Facebook execs meet Schumer staff today
Senator's criticism of Facebook privacy rules prompts face-to-face meeting
Computerworld - Facebook officials today met with the staff of U.S. Sen. Charles Schumer, who has publicly called on the social networking site to tighten its privacy policies.
Facebook spokesman Andrew Noyes confirmed today's meeting and called it "a productive conversation."
Yesterday, Schumer and fellow Senators Michael Bennet (D-Colo.), Al Franken (D-Minn.) and Mark Begich (D-Alaska), called on Facebook to implement privacy policies that better safeguard the personal information of its users.
Neither Schumer nor his colleagues at yesterday's press conference attended today's meeting with Facebook, a source close to the situation told Computerworld this afternoon.
Schumer called yesterday's press conference a day after releasing an open letter urging the Federal Trade Commission to set up privacy guidelines for all social networking sites, including Facebook and rivals Twitter and MySpace.
The criticism of of social networks comes shortly after Facebook unveiled a bevy of tools aimed at extending the social networking leader's reach across a greater expanse of the Web.
Facebook said the new tools will enable its users' information to be shared with other Web sites.
"We share the goal of user trust, the importance of innovation on the Internet, and how innovation can create better experiences for users," Noyes said after today's meeting. "As an example, we talked about the success of the personalization announcements we made last week and the measurable benefits users and our Web partners have experienced. At the same time, we recognize that some users have concerns and we discussed ways to address them."
Noyes also noted that Schumer's staff raised "a number of questions" about privacy guidelines that Facebook officials promised to explore and respond to.
"We appreciate their thoughts and look forward to their assistance in helping make sure users understand the controls they have over their information and what happens with information they share," he added. "More generally, we talked about responsible business practices for services that promote the sharing of personal information and communications across the Internet."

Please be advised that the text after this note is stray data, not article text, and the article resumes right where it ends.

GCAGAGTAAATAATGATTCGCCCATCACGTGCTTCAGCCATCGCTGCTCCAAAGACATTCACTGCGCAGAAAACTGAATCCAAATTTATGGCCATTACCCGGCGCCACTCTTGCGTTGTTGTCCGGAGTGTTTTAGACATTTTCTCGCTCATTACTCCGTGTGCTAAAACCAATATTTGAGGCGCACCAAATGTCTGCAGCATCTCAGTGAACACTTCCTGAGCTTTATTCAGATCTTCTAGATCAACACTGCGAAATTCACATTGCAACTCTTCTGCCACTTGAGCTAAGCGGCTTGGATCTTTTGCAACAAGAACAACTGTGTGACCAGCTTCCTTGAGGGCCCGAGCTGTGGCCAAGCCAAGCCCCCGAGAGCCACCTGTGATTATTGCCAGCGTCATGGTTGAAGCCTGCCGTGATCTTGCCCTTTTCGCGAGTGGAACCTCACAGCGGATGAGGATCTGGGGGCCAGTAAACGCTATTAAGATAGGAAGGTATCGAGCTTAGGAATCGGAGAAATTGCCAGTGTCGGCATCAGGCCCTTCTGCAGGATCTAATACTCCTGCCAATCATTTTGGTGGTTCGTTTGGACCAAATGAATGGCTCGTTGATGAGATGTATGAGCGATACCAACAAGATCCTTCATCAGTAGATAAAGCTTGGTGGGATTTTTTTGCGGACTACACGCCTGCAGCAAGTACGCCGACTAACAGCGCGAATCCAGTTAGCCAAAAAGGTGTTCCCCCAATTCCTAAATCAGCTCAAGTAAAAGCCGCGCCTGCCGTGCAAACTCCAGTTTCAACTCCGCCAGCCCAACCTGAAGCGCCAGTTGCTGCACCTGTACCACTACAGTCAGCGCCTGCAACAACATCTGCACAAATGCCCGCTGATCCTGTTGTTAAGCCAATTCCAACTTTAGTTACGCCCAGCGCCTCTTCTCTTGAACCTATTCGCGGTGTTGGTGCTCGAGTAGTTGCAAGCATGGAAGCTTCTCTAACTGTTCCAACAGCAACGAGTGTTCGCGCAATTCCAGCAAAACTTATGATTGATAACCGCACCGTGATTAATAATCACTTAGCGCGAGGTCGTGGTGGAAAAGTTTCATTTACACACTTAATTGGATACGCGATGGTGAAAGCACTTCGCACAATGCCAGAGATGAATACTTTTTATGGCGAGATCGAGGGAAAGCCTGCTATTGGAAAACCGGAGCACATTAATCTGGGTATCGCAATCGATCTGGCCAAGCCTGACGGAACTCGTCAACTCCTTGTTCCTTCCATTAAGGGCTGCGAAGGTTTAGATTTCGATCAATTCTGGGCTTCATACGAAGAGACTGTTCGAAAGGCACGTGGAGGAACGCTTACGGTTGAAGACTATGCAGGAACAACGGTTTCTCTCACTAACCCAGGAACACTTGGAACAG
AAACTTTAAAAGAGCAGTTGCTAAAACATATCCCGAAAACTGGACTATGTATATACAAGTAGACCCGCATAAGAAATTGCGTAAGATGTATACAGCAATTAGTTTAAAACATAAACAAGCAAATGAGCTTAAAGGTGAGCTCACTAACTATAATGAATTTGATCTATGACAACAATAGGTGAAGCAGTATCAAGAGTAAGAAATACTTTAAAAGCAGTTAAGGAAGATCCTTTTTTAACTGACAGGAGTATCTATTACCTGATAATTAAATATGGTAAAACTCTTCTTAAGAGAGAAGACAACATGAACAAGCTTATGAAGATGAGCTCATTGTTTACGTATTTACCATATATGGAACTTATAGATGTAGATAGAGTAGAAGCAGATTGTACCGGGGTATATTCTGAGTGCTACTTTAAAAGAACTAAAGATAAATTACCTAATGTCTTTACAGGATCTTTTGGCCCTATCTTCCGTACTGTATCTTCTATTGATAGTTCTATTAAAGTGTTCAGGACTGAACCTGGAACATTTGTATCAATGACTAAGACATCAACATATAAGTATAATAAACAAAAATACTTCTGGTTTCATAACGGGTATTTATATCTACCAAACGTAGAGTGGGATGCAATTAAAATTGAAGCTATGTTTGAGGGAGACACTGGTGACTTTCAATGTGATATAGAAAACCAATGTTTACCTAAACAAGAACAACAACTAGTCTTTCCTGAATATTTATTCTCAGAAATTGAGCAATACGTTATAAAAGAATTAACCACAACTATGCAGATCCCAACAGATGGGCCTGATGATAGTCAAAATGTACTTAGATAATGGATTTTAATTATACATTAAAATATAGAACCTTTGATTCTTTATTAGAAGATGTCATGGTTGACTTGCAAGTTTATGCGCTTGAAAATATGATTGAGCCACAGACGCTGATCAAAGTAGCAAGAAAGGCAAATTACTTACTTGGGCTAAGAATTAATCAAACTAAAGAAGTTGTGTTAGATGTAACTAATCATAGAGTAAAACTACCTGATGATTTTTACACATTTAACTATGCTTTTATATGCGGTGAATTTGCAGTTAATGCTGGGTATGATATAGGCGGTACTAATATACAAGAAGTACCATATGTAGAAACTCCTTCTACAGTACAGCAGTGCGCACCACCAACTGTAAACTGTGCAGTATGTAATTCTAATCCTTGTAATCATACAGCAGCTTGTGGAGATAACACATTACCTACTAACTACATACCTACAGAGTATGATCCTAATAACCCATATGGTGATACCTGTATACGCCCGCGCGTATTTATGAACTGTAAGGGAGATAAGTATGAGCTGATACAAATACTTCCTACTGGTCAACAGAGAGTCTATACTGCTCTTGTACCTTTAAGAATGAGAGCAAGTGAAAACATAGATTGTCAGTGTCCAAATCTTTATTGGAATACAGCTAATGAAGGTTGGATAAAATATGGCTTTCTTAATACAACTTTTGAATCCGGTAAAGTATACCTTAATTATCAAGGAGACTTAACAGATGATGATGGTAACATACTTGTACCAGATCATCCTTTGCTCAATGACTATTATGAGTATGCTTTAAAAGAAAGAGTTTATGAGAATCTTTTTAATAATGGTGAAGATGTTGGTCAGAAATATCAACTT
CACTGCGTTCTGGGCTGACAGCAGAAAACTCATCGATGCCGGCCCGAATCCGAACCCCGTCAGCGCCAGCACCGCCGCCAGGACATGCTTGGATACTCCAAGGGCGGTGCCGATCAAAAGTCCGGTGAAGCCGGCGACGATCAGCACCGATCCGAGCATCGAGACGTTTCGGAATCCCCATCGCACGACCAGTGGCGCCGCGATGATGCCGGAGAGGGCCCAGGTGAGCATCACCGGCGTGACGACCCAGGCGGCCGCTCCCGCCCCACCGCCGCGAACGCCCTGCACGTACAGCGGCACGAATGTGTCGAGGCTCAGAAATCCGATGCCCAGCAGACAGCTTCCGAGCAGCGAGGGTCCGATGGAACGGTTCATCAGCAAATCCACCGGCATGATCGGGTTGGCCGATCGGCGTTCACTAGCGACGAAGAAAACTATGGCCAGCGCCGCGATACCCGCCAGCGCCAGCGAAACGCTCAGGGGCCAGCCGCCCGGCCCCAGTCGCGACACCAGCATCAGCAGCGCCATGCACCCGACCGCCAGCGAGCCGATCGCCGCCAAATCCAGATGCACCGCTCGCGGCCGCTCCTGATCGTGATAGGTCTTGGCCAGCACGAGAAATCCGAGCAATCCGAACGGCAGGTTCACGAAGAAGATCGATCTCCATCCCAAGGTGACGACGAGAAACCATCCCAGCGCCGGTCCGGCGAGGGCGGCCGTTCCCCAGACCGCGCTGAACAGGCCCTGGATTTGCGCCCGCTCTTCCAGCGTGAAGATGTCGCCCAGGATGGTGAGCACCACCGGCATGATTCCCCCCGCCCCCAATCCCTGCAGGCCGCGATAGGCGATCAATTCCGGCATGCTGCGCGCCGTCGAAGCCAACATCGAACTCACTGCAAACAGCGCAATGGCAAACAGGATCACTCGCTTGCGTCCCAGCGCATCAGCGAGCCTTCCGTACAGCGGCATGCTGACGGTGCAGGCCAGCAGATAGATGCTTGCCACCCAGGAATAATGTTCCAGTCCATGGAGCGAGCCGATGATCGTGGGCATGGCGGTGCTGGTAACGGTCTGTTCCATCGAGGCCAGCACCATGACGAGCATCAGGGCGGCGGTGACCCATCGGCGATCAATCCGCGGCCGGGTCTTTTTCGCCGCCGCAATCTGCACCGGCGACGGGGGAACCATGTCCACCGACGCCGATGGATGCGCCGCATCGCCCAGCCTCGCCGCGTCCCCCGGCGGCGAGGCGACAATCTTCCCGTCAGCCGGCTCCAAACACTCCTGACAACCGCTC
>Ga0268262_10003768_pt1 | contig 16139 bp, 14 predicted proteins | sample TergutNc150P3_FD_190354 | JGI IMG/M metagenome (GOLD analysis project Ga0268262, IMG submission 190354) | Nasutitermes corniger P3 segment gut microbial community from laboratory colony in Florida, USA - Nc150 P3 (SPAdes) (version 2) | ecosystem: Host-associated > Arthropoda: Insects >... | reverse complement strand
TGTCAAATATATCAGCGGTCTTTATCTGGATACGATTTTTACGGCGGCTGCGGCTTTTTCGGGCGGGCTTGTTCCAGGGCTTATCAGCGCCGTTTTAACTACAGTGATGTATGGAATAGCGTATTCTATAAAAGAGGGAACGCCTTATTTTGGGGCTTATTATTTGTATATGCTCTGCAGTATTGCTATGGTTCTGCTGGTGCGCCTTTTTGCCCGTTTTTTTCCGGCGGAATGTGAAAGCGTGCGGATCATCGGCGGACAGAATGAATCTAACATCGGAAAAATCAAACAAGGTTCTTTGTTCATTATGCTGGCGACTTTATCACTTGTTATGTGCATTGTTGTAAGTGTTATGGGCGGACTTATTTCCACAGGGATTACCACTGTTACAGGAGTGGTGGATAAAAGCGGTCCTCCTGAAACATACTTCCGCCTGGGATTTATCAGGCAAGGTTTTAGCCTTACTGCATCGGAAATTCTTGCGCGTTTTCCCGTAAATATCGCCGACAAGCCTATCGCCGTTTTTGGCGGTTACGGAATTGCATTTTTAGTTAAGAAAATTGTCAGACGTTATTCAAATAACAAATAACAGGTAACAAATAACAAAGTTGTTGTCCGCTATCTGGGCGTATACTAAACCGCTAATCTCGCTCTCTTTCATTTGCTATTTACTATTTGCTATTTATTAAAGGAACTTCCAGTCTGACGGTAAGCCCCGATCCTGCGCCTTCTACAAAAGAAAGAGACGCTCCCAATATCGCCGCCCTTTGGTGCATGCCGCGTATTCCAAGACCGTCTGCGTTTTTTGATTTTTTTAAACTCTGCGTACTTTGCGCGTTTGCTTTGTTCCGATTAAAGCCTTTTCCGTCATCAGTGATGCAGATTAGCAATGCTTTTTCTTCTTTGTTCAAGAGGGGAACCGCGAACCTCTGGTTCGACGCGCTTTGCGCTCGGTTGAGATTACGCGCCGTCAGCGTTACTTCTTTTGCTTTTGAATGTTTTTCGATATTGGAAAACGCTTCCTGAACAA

Schumer's office could not be reached for comment.
However, all four senators involved in Tuesday's press conference did pen a letter to Facebook CEO Mark Zuckerberg, which he received yesterday.
"While Facebook provides a valuable service to users by keeping them connected with friends and family and reconnecting them with long-lost friends and colleagues, the expansion of Facebook - both in the number of users and applications - raises new concerns for users who want to maintain control over their information," the senators wrote. "We look forward to the FTC examining this issue, but in the meantime we believe Facebook can take swift and productive steps to alleviate the concerns of its users."
Sharon Gaudin covers the Internet and Web 2.0, emerging technologies, and desktop and laptop chips for Computerworld. Follow Sharon on Twitter at @sgaudin, or subscribe to Sharon's RSS feed . Her e-mail address is firstname.lastname@example.org.
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